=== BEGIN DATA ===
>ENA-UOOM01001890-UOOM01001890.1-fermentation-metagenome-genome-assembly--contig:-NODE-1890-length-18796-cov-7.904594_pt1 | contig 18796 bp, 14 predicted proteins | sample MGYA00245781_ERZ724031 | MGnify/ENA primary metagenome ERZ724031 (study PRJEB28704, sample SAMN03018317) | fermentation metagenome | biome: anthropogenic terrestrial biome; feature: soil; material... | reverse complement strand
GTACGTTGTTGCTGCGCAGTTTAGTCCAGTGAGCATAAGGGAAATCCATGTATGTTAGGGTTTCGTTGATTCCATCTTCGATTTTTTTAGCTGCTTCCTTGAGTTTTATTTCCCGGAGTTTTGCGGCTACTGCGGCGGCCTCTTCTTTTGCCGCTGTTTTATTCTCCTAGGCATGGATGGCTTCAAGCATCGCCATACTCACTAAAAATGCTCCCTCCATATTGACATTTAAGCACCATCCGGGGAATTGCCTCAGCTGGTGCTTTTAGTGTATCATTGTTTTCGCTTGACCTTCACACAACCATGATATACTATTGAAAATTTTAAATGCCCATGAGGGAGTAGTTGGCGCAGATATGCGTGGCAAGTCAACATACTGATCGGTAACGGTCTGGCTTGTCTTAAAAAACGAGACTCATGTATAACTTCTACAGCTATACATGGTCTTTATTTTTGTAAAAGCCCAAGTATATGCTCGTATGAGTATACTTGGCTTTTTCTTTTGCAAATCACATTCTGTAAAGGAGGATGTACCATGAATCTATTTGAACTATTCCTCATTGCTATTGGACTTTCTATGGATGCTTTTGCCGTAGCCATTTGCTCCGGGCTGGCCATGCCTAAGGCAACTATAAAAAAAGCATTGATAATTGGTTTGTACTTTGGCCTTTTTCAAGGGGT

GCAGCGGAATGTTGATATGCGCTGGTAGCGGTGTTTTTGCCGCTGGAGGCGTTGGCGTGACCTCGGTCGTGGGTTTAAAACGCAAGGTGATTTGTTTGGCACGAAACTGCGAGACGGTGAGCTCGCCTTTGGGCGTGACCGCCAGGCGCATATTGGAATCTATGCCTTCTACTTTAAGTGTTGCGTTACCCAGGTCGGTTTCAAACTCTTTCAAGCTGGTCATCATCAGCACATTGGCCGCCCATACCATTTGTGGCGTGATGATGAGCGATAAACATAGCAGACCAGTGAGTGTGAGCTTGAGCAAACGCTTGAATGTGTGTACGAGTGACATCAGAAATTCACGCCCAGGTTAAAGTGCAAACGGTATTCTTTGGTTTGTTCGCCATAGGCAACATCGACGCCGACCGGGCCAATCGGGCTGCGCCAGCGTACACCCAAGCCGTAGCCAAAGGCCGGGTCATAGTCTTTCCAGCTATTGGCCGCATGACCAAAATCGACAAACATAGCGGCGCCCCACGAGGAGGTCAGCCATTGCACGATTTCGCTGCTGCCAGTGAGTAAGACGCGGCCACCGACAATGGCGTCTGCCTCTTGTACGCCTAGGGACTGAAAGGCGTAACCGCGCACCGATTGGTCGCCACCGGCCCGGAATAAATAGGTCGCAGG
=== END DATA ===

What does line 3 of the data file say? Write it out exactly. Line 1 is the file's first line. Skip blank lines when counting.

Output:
GCAGCGGAATGTTGATATGCGCTGGTAGCGGTGTTTTTGCCGCTGGAGGCGTTGGCGTGACCTCGGTCGTGGGTTTAAAACGCAAGGTGATTTGTTTGGCACGAAACTGCGAGACGGTGAGCTCGCCTTTGGGCGTGACCGCCAGGCGCATATTGGAATCTATGCCTTCTACTTTAAGTGTTGCGTTACCCAGGTCGGTTTCAAACTCTTTCAAGCTGGTCATCATCAGCACATTGGCCGCCCATACCATTTGTGGCGTGATGATGAGCGATAAACATAGCAGACCAGTGAGTGTGAGCTTGAGCAAACGCTTGAATGTGTGTACGAGTGACATCAGAAATTCACGCCCAGGTTAAAGTGCAAACGGTATTCTTTGGTTTGTTCGCCATAGGCAACATCGACGCCGACCGGGCCAATCGGGCTGCGCCAGCGTACACCCAAGCCGTAGCCAAAGGCCGGGTCATAGTCTTTCCAGCTATTGGCCGCATGACCAAAATCGACAAACATAGCGGCGCCCCACGAGGAGGTCAGCCATTGCACGATTTCGCTGCTGCCAGTGAGTAAGACGCGGCCACCGACAATGGCGTCTGCCTCTTGTACGCCTAGGGACTGAAAGGCGTAACCGCGCACCGATTGGTCGCCACCGGCCCGGAATAAATAGGTCGCAGG